4 Key Drivers of Industry 4.0 in Manufacturing


These 4 Technologies Are Driving the Fourth Industrial Revolution

What do all industrial revolutions since the 1800s have in common? They were all powered by new technology — from the steam engine to the assembly line to the internet. They not only challenged the modern workforce but revolutionized how products were made and how work was done.

With the fourth industrial revolution underway, organizations are faced with the difficult decision of either going all in or getting left behind. In fact, recent CEB research showed that 87% of senior business leaders cite digitization as a priority for their company, and 66% fear failure to digitize will jeopardize their competitive position. However, as the conversation turns from “should we?” to “how do we?” there are still a lot of lingering questions, especially for manufacturers looking to digitize entire factories and facilities.

Let’s start at the top.

What is Industry 4.0?

The fourth industrial revolution, 4IR, industry 4.0, etc., is much more than just a buzzword. It’s literally revolutionizing the work we do and, if history tells us anything, it’s here to stay until the next.

At its simplest, industry 4.0 is the new wave of digitization — it’s building on the smarter, more connected world we were first introduced to with personal computing and the internet. But now, that world lives within the cloud. Nearly everything is connected by mobile devices, IoT, and AI, and our businesses are powered by more advanced computing and big data.

4 Key Drivers of Industry 4.0 in Manufacturing

With industry 4.0 here to stay, these are the technologies you should know about and understand what they mean for manufacturers:

  • The Industrial Internet of Things (IIoT) is where the industry leaped toward turning traditional facilities into smart manufacturing spaces. IIoT connects the entire manufacturing ecosystem to enable real-time communication and data feeds from any connected machine or device. Those data sets help you track operational performance to make factories safer for frontline workers while increasing productivity and efficiency.
  • Big data and analytics are two of the most significant benefits to organizations that implement IIoT. Big data simply means large or complex data sets that can be structured or unstructured. For manufacturers, big data is collected by machines, devices, and operators at every stage of production. It’s effectively used to monitor supply chain production and machine management. Then, people analyze that data to uncover opportunities for reducing waste and lowering costs.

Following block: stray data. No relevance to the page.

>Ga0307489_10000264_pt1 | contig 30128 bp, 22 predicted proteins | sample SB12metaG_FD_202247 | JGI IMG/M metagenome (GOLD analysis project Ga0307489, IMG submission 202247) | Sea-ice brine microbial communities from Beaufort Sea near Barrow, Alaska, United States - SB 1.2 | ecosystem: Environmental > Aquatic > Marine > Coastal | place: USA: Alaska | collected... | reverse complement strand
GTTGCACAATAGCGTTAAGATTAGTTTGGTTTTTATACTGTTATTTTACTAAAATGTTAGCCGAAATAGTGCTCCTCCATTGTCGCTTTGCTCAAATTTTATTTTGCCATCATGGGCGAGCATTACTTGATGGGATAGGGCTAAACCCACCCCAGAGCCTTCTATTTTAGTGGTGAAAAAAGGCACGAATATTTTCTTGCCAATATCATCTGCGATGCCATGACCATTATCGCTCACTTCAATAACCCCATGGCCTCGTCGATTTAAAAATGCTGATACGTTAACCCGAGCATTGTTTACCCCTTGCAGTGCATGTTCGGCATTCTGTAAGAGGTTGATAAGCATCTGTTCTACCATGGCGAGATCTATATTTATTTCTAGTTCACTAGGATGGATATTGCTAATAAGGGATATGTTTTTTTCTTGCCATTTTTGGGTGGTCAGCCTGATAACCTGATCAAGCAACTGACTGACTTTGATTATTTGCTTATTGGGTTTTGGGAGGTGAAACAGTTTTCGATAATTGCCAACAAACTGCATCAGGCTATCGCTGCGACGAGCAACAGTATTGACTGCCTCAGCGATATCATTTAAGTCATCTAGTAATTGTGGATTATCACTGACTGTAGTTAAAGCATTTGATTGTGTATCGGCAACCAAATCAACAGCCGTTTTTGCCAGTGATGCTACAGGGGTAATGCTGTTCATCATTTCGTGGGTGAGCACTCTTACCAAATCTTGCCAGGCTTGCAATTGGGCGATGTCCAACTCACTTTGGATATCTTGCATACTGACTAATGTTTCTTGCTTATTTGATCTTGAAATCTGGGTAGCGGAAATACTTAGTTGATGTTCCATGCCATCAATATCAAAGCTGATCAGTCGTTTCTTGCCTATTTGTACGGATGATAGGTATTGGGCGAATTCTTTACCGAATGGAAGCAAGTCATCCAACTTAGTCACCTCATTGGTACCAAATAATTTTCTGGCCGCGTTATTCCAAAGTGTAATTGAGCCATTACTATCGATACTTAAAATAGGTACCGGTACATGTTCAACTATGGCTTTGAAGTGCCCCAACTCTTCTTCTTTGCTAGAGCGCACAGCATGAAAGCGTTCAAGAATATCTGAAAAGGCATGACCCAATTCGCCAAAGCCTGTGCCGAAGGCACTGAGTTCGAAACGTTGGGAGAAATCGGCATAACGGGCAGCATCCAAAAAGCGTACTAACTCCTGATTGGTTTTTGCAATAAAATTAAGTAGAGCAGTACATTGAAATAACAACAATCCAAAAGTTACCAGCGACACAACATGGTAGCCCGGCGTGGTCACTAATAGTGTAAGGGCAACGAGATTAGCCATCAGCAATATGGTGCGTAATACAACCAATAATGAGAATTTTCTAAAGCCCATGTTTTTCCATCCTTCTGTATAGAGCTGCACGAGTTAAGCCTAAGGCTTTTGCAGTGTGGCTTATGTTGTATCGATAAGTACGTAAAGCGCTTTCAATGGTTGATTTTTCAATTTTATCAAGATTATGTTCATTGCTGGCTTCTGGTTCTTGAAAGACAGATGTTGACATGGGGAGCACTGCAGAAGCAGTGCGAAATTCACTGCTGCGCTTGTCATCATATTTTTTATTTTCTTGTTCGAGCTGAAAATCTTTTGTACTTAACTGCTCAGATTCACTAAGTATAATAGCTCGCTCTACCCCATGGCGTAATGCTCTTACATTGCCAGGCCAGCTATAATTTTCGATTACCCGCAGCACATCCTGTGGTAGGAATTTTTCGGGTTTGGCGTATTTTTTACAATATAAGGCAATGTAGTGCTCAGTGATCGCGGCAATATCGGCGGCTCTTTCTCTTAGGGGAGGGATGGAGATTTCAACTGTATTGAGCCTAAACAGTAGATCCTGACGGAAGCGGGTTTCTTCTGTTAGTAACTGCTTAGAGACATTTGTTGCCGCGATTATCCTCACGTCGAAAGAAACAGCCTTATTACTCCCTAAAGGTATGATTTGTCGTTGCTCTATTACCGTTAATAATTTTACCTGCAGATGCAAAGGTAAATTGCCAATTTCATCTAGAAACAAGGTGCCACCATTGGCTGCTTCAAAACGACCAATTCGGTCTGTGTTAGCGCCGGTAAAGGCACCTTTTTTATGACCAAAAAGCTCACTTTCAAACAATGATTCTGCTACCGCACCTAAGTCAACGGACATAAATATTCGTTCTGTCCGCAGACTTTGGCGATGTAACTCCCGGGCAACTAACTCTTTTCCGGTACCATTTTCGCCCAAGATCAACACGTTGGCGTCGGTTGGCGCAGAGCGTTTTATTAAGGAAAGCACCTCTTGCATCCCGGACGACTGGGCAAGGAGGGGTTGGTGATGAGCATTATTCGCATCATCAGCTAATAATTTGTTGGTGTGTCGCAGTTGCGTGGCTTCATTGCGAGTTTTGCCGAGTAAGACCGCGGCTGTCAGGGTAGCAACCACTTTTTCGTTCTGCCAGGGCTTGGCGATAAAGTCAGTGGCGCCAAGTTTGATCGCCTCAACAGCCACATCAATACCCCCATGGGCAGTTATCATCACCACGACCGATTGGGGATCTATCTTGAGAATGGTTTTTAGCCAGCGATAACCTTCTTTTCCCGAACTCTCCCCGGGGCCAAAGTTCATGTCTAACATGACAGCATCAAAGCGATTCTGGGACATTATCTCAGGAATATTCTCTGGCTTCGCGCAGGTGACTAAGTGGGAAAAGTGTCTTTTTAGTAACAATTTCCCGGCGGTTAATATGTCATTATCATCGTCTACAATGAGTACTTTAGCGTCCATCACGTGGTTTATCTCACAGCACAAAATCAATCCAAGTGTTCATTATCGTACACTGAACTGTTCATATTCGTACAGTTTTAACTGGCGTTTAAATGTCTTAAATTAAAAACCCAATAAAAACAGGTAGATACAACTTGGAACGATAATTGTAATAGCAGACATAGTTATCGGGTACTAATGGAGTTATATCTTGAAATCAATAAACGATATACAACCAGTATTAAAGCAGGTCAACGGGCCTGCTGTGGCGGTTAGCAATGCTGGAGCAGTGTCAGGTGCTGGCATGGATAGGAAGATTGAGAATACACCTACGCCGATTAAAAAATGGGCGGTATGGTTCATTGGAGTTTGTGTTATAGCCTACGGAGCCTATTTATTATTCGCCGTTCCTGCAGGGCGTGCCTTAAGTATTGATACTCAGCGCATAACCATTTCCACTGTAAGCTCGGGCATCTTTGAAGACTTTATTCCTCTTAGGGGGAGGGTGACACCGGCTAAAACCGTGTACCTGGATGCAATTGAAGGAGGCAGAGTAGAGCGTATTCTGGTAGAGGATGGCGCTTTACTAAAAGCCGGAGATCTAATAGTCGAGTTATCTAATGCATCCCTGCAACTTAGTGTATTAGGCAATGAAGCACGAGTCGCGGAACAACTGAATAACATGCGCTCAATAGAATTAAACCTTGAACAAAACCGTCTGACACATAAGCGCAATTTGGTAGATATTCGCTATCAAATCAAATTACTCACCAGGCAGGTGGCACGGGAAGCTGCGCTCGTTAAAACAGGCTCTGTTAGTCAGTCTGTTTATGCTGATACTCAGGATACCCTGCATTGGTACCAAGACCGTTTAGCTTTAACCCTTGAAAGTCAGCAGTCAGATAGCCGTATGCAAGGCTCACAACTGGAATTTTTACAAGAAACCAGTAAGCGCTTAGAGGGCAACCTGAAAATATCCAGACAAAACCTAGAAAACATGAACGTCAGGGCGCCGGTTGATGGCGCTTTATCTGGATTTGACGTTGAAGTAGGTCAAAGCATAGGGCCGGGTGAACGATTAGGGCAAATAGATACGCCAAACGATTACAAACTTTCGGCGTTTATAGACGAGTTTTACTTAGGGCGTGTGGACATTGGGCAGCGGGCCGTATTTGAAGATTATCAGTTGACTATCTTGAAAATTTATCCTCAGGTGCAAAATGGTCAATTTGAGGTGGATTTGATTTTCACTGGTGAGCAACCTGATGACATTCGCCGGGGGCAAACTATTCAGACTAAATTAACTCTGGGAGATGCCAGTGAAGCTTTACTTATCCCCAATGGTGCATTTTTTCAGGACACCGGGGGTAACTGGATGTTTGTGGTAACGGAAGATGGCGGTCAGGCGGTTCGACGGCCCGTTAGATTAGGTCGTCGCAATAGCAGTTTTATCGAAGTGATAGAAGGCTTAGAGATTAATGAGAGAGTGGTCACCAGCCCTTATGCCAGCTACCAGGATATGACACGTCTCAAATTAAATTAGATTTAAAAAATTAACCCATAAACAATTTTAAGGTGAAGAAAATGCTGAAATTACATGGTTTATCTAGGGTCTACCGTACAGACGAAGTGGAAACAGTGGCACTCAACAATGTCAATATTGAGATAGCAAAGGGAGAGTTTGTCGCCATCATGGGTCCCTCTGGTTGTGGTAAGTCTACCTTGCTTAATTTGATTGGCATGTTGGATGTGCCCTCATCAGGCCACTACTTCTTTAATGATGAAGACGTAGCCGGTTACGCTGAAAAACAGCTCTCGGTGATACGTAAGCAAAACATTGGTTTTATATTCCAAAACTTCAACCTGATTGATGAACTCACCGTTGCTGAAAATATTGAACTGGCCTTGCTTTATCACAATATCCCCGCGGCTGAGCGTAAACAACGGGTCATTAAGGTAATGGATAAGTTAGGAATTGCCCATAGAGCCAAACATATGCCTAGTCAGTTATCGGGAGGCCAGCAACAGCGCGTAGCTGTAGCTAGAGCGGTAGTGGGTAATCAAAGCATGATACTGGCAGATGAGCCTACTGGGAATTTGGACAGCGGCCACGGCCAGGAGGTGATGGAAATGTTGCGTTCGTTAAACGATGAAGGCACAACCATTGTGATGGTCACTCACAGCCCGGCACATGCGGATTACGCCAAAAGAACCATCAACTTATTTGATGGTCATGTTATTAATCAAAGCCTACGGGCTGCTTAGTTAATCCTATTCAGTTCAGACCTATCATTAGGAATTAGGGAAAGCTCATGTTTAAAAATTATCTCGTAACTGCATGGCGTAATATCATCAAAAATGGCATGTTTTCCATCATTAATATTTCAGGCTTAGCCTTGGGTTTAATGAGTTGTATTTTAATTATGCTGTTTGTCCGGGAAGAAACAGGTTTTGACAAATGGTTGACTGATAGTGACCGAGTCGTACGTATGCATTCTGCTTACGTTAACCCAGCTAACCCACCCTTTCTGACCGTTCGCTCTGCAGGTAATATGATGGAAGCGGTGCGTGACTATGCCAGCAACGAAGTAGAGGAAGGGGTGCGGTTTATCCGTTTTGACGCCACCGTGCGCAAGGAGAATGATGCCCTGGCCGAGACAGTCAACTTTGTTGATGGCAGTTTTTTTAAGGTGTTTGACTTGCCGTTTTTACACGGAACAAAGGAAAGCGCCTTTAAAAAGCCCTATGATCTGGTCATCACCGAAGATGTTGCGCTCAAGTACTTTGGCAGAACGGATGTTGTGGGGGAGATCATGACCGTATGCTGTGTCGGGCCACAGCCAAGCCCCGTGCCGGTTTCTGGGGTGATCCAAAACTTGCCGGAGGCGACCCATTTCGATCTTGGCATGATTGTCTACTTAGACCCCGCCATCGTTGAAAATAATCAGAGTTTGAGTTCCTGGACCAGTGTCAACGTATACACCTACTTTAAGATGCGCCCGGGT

• Additive manufacturing is the process of creating an object from a CAD or digital 3D model one layer at a time, like 3D printing. By adding material layer by layer, complex objects manufacturers can produce at a faster rate with lower costs. This method is best used for short runs or one-of-a-kind products, allowing engineers to design and manufacture products that can’t be made using traditional manufacturing methods.
  • Simulation employs computer modeling to create realistic, perfectly scaled 3D images or holograms (when utilizing AR/VR) to test manufacturing methods and procedures. This can help speed up product design, reduce iterations, and shorten the time to market.

The Case for Digitization

According to a recent IDG Research Services survey commissioned by Insight Enterprises, many businesses are actively pursuing digital transformation to gain a competitive edge. Even those in the early stages are already seeing a measurable return on investment.

The most considerable improvements cited by respondents include quality of service (44%) and user experience/satisfaction (40%), followed by business continuity (35%), cost efficiency/savings (34%), resource optimization (33%), increased agility (32%), and increased innovation/creation of new revenue-generating products (32%).

Implementing industry 4.0 technologies can be a dizzying process. As digitization takes hold, engineers are increasingly tasked with embracing unfamiliar digital tools and technologies but the benefits of doing so are almost impossible to ignore.

So, the only question now is… are you going all in or getting left behind?

Ashley Medeiros
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